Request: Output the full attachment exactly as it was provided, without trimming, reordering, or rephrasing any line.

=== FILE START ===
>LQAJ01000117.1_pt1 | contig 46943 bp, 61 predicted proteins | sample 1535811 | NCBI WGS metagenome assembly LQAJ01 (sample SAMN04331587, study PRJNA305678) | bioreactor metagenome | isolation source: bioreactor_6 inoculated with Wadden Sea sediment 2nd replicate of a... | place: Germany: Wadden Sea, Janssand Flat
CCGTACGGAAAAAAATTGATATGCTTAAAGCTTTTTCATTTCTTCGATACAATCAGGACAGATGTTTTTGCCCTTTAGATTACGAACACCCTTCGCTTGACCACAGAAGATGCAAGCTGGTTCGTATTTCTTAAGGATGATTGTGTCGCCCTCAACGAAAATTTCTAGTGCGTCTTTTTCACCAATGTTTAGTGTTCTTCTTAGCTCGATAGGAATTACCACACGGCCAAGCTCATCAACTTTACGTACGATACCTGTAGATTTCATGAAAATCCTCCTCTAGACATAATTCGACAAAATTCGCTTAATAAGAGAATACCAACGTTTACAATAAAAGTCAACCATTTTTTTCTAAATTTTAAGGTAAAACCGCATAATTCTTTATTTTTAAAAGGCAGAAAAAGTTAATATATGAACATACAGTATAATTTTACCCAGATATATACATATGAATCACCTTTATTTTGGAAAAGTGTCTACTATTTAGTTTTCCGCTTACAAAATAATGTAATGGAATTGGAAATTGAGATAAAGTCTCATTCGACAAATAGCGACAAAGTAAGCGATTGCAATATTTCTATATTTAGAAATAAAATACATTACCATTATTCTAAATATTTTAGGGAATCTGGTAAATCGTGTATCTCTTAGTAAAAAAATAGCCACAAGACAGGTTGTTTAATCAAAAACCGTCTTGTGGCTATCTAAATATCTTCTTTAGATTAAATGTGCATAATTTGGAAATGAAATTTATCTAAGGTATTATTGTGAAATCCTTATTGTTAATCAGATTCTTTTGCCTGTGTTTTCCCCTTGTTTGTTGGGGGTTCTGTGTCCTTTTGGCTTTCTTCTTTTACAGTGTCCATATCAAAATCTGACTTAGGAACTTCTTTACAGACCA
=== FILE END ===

>LQAJ01000117.1_pt1 | contig 46943 bp, 61 predicted proteins | sample 1535811 | NCBI WGS metagenome assembly LQAJ01 (sample SAMN04331587, study PRJNA305678) | bioreactor metagenome | isolation source: bioreactor_6 inoculated with Wadden Sea sediment 2nd replicate of a... | place: Germany: Wadden Sea, Janssand Flat
CCGTACGGAAAAAAATTGATATGCTTAAAGCTTTTTCATTTCTTCGATACAATCAGGACAGATGTTTTTGCCCTTTAGATTACGAACACCCTTCGCTTGACCACAGAAGATGCAAGCTGGTTCGTATTTCTTAAGGATGATTGTGTCGCCCTCAACGAAAATTTCTAGTGCGTCTTTTTCACCAATGTTTAGTGTTCTTCTTAGCTCGATAGGAATTACCACACGGCCAAGCTCATCAACTTTACGTACGATACCTGTAGATTTCATGAAAATCCTCCTCTAGACATAATTCGACAAAATTCGCTTAATAAGAGAATACCAACGTTTACAATAAAAGTCAACCATTTTTTTCTAAATTTTAAGGTAAAACCGCATAATTCTTTATTTTTAAAAGGCAGAAAAAGTTAATATATGAACATACAGTATAATTTTACCCAGATATATACATATGAATCACCTTTATTTTGGAAAAGTGTCTACTATTTAGTTTTCCGCTTACAAAATAATGTAATGGAATTGGAAATTGAGATAAAGTCTCATTCGACAAATAGCGACAAAGTAAGCGATTGCAATATTTCTATATTTAGAAATAAAATACATTACCATTATTCTAAATATTTTAGGGAATCTGGTAAATCGTGTATCTCTTAGTAAAAAAATAGCCACAAGACAGGTTGTTTAATCAAAAACCGTCTTGTGGCTATCTAAATATCTTCTTTAGATTAAATGTGCATAATTTGGAAATGAAATTTATCTAAGGTATTATTGTGAAATCCTTATTGTTAATCAGATTCTTTTGCCTGTGTTTTCCCCTTGTTTGTTGGGGGTTCTGTGTCCTTTTGGCTTTCTTCTTTTACAGTGTCCATATCAAAATCTGACTTAGGAACTTCTTTACAGACCA